Short essay on books as our friends

Books are our never failing friends. Our worldly friends desert us but they never desert us. They are our best friends, philosophers and guides. Friends are plenty when the purse is full but fair-weather friends fall off in adversity. Books, like a true friend stand by us through thick and thin. They uphold and encourage us when we feel sad and despondent.

They lift the poor out of poverty and the wretched out of misery. They make the burden bearer forget his burden, the sick his sufferings and the downtrodden his degradation. They bring light into darkness and sunshine into shadow.

All the same we should be very judicious in the selection of books as in the choice of friends. The friendship of good books is the medicine of life but there are books more dangerous than snakes and more poisonous than scorpions. The really good books sharpen our intellect, broaden our mind, enrich our experience, widen our knowledge, uplift our morals, making us better, nobler and happier in life.

Good books are the life-blood of a nation. Books like the Gita and the Mahabharta inspire us. They make us brave, daring and dauntless. Good books are the quintessence of man's experience extending over thousands of years. They are our best companions in solitude. They are a treasure house of noble thoughts which are open to us day and night.

A book like the Ramayana is undoubtedly the best of companions. It offers us all the balm we need when life has given us a rebuff and the world looks cold and uncharitable. It is a book to be digested. It is a book to be read with diligence and attention.

Gandhiji called the Gita his mother. He said, "Today the Gita is not only my Bible or my Quran, it is more than that-it is my mother. I lost my earthly mother who gave me birth long ago but this eternal mother has completely filled her place by my side ever since. She has never changed; she has never failed me. When I am in difficulty and distress, I seek refuge in her bosom."

Once Carlyle was asked whether he would choose the dramas of Shakespeare or the kingdom of heaven if he were given a choice between the two. He at once said that he would choose the dramas of Shakespeare and spurn the Kingdom of Heaven. This reply of Carlyle shows the importance of good books.

Books bring enlightenment among the people and make them fond of knowledge. Like the appetite which is removed by food, man has a craving for knowledge. He is curious to know things. It provides him with mental satisfaction.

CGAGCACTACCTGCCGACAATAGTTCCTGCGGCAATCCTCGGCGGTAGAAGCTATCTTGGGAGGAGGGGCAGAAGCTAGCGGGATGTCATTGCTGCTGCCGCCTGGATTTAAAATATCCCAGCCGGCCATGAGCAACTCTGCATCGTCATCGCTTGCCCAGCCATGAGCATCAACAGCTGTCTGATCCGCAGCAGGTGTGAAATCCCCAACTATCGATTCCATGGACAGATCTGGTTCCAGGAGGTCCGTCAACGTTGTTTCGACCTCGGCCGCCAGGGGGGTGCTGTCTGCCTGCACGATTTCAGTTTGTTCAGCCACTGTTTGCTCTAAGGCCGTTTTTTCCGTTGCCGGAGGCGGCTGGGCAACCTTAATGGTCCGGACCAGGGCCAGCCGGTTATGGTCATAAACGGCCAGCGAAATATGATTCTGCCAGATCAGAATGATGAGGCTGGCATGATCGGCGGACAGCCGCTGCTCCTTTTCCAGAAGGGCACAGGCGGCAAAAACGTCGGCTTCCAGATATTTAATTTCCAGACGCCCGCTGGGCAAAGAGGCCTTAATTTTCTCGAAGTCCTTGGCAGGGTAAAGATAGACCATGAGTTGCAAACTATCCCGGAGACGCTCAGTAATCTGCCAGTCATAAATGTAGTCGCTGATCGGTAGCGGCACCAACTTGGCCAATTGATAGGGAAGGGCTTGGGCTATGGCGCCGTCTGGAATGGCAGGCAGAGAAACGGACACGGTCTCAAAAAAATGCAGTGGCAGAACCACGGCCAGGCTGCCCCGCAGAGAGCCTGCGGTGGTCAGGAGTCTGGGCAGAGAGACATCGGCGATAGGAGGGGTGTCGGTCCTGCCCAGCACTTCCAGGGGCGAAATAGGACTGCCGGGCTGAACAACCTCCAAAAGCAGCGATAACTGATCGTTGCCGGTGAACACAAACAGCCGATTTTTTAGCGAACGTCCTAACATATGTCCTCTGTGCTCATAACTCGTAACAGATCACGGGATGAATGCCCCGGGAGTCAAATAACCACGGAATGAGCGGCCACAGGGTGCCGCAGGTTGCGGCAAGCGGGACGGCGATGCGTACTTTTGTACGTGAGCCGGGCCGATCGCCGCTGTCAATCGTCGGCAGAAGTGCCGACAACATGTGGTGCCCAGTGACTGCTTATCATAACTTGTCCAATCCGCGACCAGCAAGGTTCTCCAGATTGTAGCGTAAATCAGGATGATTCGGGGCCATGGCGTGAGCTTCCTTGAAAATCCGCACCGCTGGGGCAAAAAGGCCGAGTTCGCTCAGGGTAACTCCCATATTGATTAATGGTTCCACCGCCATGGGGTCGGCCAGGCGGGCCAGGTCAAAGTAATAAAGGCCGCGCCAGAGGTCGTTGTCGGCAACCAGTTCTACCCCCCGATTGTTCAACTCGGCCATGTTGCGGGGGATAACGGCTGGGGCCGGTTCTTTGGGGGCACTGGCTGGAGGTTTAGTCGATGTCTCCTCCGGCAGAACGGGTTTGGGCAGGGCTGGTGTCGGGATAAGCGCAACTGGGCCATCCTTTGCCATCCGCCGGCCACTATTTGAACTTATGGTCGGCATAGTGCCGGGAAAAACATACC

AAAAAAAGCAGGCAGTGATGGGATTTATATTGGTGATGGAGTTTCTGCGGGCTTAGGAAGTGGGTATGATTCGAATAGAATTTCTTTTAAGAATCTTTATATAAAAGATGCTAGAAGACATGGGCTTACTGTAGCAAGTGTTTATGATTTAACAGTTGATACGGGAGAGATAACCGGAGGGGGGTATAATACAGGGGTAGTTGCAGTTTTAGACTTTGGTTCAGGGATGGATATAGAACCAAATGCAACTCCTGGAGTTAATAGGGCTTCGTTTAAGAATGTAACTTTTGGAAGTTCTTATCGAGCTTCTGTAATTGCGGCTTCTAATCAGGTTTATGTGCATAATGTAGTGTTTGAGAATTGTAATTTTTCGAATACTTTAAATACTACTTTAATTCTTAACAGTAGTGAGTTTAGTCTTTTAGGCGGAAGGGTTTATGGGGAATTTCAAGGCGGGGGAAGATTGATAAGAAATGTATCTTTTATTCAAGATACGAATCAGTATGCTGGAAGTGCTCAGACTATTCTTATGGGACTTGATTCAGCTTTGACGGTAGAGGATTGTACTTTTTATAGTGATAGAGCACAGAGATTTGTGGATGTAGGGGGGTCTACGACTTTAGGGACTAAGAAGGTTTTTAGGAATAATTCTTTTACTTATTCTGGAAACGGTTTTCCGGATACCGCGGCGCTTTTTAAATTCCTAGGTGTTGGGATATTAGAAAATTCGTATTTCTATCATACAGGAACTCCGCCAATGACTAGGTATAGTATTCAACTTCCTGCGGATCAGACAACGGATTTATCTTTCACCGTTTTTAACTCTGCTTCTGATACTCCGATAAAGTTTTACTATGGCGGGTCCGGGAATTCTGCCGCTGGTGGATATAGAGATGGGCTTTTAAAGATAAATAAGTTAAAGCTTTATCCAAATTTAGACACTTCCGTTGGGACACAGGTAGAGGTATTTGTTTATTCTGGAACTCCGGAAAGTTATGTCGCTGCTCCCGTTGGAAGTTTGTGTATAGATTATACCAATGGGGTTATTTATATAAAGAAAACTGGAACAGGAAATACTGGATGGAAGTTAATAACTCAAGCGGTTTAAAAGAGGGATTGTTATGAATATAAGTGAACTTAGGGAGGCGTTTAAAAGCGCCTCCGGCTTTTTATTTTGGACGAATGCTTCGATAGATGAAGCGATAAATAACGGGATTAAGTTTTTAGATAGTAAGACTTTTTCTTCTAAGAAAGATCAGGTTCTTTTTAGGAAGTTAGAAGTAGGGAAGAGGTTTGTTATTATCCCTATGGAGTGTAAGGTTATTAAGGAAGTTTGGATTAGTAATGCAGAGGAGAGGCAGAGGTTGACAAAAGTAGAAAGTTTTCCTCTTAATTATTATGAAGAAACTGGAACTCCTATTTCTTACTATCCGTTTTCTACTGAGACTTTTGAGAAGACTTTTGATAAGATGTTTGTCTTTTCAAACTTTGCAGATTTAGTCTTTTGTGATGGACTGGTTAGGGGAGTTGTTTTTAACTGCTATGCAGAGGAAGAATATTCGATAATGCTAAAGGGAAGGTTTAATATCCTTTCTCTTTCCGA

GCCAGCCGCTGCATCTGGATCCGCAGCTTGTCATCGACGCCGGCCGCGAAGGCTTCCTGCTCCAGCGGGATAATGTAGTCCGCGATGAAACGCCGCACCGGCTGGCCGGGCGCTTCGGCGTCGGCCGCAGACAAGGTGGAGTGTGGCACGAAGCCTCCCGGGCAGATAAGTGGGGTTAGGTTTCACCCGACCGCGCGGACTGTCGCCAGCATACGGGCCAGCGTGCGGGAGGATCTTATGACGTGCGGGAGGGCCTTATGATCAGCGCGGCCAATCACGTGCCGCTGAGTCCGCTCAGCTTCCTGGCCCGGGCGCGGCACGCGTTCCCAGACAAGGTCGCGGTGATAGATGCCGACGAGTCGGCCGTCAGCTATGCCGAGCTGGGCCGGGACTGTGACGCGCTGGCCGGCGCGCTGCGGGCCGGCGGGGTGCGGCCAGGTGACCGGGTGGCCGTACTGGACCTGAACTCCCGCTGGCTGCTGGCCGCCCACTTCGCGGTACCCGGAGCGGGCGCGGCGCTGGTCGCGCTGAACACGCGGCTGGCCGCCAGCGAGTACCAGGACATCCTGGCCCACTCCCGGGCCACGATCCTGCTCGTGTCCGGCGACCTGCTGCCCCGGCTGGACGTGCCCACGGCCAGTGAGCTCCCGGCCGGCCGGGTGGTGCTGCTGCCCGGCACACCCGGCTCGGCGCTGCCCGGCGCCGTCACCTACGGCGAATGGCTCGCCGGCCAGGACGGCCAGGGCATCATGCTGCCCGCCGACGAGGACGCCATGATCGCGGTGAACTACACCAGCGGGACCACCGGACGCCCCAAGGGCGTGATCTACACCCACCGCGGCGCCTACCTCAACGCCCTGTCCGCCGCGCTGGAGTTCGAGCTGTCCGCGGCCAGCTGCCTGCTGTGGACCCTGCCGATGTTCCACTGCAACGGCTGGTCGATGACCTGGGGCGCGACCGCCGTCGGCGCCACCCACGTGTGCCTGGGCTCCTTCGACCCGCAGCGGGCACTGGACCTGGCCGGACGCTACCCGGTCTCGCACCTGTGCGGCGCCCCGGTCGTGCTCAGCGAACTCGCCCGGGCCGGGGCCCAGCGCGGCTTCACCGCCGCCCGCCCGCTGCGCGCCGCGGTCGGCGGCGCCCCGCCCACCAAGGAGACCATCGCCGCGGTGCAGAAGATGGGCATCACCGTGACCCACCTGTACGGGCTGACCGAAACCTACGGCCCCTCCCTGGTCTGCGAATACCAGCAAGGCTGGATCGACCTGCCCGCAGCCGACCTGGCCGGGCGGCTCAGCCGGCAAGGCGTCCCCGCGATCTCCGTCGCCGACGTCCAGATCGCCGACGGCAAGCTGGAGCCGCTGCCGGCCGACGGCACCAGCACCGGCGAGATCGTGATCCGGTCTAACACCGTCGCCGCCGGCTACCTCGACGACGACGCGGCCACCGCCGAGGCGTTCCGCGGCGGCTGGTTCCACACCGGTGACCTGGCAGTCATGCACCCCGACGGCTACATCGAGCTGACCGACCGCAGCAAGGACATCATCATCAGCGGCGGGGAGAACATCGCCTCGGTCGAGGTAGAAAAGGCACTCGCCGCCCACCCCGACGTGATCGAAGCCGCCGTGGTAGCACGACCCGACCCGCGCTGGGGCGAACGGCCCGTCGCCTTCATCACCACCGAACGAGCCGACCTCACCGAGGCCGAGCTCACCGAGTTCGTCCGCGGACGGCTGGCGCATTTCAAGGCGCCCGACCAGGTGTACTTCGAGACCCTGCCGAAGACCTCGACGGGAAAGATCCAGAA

This craving for knowledge is satisfied with the reading of books. Books are our mute friends but they are not dumb. They speak in a language which is understood by the heart of man. They bring us into communion with the greatest minds of the world and of all ages.

When we read the biographies of great men, we move and associate with them, they were. Books enshrine the noble thoughts and sublime truths of all ages. They are man's most precious heritage. They provide food for the mind. They shape our character and their influence penetrates deep down the mind. They arouse us, teach us, comfort us. A good book is the precious life-blood of a master spirit.

Good books are like gold mines. The more one works as a miner, the richer one becomes. They enlighten us and widen our vision and sympathy. A mind which is not lit with knowledge is a dark cell and a home which does not have books is an unhealthy place to live in. If people are ignorant and illiterate, they will suffer from superstitions and baseless fears.

They will be narrow-minded and mean. Books are a valuable possession. They correct us when we go astray, amuse us when we are bored and give us a jolly company when we feel lonely. They provide us with extra eyes to enjoy beauty and extra ears to listen to great music.

They take us to those remote places that we have not seen, those heights we can never scale and those fairy lands we can hardly imagine. A drawing room for its decoration needs well designed furniture and printed curtains but it cannot be complete without a book-shelf. Books have ornamental value no less than material utility.